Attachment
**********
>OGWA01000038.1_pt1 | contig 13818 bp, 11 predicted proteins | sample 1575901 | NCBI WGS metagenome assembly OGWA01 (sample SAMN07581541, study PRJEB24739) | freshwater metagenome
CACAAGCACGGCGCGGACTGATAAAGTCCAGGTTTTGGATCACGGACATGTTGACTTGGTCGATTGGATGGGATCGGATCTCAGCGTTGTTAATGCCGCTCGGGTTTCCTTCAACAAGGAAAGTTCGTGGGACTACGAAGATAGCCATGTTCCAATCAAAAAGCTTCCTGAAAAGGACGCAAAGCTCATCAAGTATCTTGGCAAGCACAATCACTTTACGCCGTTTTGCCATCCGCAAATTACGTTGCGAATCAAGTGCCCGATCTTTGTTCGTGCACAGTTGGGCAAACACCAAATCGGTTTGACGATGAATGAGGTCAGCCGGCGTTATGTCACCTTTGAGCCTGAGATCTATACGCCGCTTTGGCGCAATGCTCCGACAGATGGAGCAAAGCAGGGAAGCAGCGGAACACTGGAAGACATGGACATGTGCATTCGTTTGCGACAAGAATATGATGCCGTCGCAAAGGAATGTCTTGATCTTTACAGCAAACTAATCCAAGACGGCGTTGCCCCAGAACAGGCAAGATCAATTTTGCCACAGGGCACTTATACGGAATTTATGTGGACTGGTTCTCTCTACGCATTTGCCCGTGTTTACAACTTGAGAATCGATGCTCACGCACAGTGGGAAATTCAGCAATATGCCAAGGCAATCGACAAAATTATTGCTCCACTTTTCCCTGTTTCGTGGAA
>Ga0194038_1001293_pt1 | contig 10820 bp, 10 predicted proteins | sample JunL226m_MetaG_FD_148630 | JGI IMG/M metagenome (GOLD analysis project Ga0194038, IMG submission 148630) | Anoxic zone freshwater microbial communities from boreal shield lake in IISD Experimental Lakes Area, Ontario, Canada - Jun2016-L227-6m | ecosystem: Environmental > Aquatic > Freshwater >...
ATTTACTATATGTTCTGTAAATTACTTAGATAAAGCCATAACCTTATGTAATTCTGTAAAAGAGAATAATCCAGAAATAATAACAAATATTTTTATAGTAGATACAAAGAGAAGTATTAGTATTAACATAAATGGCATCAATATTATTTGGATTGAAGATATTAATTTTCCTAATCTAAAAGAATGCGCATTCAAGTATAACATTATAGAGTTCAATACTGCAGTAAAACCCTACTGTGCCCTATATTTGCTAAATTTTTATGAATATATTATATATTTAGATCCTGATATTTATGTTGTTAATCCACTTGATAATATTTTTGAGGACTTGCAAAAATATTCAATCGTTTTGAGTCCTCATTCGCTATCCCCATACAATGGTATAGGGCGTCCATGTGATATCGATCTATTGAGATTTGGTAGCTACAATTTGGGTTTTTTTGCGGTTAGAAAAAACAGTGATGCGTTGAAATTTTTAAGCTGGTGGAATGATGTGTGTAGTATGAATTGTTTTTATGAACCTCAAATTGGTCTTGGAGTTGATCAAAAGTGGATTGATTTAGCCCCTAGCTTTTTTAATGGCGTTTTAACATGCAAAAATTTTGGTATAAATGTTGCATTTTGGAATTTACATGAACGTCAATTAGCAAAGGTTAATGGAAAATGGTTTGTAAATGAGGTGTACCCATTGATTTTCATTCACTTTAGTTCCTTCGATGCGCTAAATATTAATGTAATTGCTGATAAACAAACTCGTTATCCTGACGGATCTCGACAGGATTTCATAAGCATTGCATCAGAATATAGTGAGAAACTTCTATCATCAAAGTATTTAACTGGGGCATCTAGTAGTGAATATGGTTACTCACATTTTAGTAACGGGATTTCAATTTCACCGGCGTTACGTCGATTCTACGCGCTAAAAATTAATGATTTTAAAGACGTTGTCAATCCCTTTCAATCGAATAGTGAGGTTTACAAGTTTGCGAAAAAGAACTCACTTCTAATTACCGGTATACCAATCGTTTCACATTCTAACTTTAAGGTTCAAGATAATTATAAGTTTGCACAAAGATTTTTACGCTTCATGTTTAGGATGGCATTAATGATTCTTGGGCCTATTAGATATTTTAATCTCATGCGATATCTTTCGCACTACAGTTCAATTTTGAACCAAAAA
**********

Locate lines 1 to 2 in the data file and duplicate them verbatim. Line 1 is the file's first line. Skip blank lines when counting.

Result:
>OGWA01000038.1_pt1 | contig 13818 bp, 11 predicted proteins | sample 1575901 | NCBI WGS metagenome assembly OGWA01 (sample SAMN07581541, study PRJEB24739) | freshwater metagenome
CACAAGCACGGCGCGGACTGATAAAGTCCAGGTTTTGGATCACGGACATGTTGACTTGGTCGATTGGATGGGATCGGATCTCAGCGTTGTTAATGCCGCTCGGGTTTCCTTCAACAAGGAAAGTTCGTGGGACTACGAAGATAGCCATGTTCCAATCAAAAAGCTTCCTGAAAAGGACGCAAAGCTCATCAAGTATCTTGGCAAGCACAATCACTTTACGCCGTTTTGCCATCCGCAAATTACGTTGCGAATCAAGTGCCCGATCTTTGTTCGTGCACAGTTGGGCAAACACCAAATCGGTTTGACGATGAATGAGGTCAGCCGGCGTTATGTCACCTTTGAGCCTGAGATCTATACGCCGCTTTGGCGCAATGCTCCGACAGATGGAGCAAAGCAGGGAAGCAGCGGAACACTGGAAGACATGGACATGTGCATTCGTTTGCGACAAGAATATGATGCCGTCGCAAAGGAATGTCTTGATCTTTACAGCAAACTAATCCAAGACGGCGTTGCCCCAGAACAGGCAAGATCAATTTTGCCACAGGGCACTTATACGGAATTTATGTGGACTGGTTCTCTCTACGCATTTGCCCGTGTTTACAACTTGAGAATCGATGCTCACGCACAGTGGGAAATTCAGCAATATGCCAAGGCAATCGACAAAATTATTGCTCCACTTTTCCCTGTTTCGTGGAA